Research Stream


Helen Dell
The University of Melbourne

Singing Death: Reflections on Music and Mortality

Edited by Helen Dell and Helen M. Hickey
Routledge, London


Image: Selbstporträt mit fiedelndem Tod 1872, Nationalgalerie, Berlin, Arnold Böcklin (1827–1901). Public Domain, via Wikimedia Commons.

Death is an unanswerable question for humanity, literally the question that always remains unanswered since it lies beyond human experience. Music represents one of the most profound ways in which humanity struggles, nevertheless, to accommodate death within the scope of the living by giving a voice to death and the dead. This book engages with the question of how music expresses and responds to the profound existential disturbance that death and loss present to the living. ‘Singing Death’ ranges across genres from medieval love song to twenty-first century horror film music.Each chapter offers readers an encounter with music as a distinct way of speaking or responding to human mortality. The chapters cover a wide range of disciplines: musicology, ethnomusicology, literature, history, philosophy, film studies, psychology and psychoanalysis. Each chapter, in its own way, addresses these questions: How does music place or symbolise the dead for the living? Conversely, how does music express a failure in their placement? In general, how does music, as composed, performed and heard, respond to the brute fact of death for the living, the dying and the bereaved? The collection is accompanied by a website including some of the music associated with each of its chapters.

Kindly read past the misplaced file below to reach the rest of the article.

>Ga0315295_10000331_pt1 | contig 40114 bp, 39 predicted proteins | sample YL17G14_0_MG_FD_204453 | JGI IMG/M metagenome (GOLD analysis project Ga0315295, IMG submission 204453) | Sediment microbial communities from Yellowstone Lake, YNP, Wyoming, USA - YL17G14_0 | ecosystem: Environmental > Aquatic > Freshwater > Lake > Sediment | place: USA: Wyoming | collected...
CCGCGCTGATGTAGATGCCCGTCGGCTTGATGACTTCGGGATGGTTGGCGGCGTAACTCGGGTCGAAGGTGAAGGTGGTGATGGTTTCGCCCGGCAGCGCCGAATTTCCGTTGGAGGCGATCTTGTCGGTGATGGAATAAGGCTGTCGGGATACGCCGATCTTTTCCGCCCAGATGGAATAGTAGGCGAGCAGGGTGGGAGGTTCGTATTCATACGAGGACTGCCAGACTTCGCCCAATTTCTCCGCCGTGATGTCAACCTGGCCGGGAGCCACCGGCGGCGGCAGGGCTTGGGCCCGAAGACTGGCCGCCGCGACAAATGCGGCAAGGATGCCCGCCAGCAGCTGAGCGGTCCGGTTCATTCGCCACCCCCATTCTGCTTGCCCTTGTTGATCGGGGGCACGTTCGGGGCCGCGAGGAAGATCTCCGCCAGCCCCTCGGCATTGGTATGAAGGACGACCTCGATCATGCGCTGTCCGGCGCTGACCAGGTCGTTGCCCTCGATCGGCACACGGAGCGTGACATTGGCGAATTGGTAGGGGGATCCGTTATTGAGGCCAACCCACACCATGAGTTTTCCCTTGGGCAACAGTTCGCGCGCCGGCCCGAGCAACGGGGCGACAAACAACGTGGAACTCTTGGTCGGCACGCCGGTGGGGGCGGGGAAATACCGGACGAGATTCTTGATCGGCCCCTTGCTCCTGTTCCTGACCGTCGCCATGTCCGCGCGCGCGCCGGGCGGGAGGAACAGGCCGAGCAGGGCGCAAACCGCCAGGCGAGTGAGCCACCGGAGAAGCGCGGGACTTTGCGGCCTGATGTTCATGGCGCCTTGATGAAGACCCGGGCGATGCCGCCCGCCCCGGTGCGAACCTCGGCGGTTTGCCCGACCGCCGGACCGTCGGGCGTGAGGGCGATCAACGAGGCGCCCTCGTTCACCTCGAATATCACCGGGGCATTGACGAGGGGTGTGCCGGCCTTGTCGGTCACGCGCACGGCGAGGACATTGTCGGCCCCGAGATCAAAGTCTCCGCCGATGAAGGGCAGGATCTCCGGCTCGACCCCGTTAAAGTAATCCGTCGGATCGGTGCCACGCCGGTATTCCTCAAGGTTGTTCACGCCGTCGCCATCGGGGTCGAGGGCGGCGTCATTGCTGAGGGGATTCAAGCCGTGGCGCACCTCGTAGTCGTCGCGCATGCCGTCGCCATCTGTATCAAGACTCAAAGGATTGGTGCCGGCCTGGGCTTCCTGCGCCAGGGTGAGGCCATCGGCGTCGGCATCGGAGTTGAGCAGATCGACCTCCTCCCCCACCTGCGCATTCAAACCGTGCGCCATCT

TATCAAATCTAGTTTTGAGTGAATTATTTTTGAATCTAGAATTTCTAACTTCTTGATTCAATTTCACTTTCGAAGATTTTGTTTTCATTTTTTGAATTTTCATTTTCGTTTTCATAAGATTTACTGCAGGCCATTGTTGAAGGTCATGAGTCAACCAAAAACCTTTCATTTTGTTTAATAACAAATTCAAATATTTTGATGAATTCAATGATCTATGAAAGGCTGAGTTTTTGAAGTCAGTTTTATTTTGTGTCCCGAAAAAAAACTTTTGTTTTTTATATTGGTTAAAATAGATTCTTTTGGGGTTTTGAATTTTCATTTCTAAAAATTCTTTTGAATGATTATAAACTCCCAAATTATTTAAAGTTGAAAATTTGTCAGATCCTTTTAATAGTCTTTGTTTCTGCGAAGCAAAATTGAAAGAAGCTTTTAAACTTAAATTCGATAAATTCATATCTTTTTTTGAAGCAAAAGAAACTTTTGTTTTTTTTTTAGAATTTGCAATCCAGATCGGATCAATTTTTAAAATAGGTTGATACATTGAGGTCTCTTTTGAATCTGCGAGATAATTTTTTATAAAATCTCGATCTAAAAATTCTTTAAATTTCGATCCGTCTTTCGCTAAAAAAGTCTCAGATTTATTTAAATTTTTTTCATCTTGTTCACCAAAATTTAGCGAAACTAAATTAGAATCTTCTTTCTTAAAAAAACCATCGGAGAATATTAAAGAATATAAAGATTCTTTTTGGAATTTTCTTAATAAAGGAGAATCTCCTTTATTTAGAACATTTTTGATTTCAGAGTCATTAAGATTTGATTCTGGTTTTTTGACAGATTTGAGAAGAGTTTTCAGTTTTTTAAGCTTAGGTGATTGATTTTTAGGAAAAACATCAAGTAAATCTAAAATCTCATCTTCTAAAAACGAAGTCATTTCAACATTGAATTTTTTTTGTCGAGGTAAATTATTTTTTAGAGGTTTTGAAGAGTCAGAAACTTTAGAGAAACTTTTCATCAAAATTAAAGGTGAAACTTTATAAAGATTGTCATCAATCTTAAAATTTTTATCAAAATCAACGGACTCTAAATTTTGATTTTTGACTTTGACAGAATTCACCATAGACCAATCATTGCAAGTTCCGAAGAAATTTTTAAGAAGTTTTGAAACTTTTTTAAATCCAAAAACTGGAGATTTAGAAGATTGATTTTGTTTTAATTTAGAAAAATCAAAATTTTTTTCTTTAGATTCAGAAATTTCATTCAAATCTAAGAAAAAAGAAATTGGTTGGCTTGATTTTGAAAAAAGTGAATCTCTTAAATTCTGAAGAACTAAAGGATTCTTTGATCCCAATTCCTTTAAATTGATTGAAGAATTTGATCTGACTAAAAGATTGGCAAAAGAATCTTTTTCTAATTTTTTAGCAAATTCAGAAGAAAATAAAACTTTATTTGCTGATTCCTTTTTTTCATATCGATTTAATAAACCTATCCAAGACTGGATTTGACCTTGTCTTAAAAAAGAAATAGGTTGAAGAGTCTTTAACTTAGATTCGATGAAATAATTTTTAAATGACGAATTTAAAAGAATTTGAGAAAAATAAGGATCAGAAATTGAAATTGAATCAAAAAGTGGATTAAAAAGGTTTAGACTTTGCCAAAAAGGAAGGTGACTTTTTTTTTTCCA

Download the Table of Contents


Download the Chapter Abstracts


Download the Notes on Contributors



Dell, H. and H. Hickey. Singing Death: Reflections on Music and Mortality. London: Routledge (Ashgate), 2017. 202pp.